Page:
xml:space="preserve">
xml:space="preserve">
Advertisement
Advertisement

In a Word: Halcyon

Each week, The Sun's John McIntyre presents a moderately obscure but evocative word with which you may not be familiar — another brick to add to the wall of your working vocabulary.

This week's word:

Advertisement

HALCYON

In classical antiquity it was thought that a bird, identified with the kingfisher, made a nest floating in the sea and that during its breeding season at the solstice, it calmed the wind and waves. The Greek word was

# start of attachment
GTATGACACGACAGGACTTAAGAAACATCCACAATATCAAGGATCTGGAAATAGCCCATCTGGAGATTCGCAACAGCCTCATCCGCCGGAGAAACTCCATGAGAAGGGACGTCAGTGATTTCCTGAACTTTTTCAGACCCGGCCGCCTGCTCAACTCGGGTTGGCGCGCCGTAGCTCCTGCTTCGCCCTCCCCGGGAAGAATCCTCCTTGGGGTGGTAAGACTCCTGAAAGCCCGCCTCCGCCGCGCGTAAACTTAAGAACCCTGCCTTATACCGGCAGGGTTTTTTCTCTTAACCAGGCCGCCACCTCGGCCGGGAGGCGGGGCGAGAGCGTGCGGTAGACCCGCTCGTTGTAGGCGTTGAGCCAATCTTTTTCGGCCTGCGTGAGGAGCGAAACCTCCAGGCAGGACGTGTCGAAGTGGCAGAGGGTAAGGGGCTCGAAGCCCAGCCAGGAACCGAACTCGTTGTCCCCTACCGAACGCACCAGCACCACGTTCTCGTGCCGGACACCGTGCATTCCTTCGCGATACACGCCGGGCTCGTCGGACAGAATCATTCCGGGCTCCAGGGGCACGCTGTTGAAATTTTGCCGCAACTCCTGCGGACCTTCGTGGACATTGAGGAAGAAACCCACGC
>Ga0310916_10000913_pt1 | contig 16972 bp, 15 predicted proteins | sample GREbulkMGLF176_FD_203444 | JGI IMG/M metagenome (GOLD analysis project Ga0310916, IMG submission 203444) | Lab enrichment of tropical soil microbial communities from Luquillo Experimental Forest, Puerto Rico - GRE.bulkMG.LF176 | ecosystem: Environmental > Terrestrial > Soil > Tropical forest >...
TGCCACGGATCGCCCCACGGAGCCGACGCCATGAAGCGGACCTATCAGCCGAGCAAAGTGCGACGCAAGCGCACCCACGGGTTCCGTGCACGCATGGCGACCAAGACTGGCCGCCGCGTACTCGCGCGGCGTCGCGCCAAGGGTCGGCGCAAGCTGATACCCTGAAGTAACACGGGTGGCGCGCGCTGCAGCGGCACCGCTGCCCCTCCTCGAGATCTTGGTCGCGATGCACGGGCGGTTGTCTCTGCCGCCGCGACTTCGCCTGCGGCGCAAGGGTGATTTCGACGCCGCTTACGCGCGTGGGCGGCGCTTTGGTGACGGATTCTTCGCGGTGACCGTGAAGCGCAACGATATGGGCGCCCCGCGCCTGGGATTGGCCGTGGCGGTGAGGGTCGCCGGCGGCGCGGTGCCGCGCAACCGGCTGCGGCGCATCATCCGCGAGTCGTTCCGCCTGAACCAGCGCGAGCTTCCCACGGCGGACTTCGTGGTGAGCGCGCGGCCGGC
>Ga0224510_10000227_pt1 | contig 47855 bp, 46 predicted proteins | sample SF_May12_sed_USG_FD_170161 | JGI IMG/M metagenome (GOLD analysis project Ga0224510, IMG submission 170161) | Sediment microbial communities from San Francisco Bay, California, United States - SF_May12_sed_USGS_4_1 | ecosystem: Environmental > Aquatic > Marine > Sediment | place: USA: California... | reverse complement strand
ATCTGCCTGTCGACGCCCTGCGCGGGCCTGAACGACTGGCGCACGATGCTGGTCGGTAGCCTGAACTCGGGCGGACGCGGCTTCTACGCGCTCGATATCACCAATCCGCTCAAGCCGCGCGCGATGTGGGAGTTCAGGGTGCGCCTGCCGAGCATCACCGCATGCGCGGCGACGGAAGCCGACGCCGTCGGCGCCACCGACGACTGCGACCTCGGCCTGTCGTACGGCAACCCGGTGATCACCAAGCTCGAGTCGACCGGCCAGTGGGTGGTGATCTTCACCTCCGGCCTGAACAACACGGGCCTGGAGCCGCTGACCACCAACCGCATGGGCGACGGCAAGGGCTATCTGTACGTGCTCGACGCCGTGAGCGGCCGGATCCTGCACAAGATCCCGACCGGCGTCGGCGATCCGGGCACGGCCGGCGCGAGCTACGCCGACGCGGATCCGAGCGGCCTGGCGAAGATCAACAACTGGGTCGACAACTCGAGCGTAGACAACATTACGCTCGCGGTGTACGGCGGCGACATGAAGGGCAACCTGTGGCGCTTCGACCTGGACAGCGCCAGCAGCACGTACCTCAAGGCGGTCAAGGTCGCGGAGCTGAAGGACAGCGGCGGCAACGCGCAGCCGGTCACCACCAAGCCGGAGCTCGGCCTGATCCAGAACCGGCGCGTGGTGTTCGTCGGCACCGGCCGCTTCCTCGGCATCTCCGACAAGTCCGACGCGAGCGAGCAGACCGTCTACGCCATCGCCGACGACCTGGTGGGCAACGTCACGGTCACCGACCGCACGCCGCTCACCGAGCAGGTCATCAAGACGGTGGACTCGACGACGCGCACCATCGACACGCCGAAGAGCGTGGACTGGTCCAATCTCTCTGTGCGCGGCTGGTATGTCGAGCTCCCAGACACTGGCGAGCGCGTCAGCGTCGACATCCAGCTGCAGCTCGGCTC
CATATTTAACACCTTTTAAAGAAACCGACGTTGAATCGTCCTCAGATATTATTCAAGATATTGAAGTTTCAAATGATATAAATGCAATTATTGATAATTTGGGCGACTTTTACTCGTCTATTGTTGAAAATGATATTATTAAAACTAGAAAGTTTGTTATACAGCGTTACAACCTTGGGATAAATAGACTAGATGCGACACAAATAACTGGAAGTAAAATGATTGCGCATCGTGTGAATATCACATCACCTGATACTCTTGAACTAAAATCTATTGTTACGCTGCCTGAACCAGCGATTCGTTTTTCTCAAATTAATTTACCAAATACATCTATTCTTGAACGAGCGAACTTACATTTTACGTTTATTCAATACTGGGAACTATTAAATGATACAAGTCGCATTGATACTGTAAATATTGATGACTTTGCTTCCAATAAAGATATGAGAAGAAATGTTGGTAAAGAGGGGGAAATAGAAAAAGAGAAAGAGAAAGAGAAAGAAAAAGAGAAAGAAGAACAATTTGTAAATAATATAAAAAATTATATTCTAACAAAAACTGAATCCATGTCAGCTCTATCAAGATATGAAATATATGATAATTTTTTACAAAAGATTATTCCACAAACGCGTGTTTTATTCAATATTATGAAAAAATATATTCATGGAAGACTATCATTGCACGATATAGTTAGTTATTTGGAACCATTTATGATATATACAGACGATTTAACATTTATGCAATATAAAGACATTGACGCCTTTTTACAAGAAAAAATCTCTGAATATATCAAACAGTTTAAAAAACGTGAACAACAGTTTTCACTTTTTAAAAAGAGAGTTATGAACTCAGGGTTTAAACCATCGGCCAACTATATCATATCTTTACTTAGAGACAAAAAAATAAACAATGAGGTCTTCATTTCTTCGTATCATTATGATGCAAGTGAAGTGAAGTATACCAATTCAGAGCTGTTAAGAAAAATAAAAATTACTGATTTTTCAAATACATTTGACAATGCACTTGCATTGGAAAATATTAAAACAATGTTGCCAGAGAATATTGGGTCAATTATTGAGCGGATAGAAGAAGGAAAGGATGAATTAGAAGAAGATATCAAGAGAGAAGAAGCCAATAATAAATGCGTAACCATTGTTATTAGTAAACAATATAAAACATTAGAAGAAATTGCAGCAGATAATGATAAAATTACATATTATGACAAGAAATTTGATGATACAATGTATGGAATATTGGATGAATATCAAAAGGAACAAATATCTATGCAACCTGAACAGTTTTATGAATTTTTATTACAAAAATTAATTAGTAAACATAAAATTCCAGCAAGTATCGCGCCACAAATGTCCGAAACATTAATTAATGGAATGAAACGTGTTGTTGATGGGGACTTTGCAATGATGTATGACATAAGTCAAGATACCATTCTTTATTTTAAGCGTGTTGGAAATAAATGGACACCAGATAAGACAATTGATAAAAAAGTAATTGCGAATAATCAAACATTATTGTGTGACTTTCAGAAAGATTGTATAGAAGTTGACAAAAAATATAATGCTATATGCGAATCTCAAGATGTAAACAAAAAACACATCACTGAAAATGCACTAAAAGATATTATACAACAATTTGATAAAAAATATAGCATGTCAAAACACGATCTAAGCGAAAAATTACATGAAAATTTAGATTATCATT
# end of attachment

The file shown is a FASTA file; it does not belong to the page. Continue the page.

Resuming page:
Advertisement
Advertisement

alkuon

or

halkuon

. From it, we get the English

Advertisement

halcyon

(pronounced HAL-see-un) to describe a past period of idyllic happiness and peace. It is a word ripe with nostalgia, usually appearing in the phrase "halcyon days."

There is a short street in Baltimore's Lauraville neighborhood, Halcyon Avenue. I have traveled it a number of times without noticing either kingfishers or idyllic happiness.

Example:

We think back with longing to those halcyon days of joy and promise in high school, those times when children were respectful of their elders, those times when proper grammar was taught and everyone used it, those times that were, like the bird whose nesting calmed the sea, imaginary.

Advertisement
Advertisement
Advertisement
Advertisement
Advertisement
Advertisement
Advertisement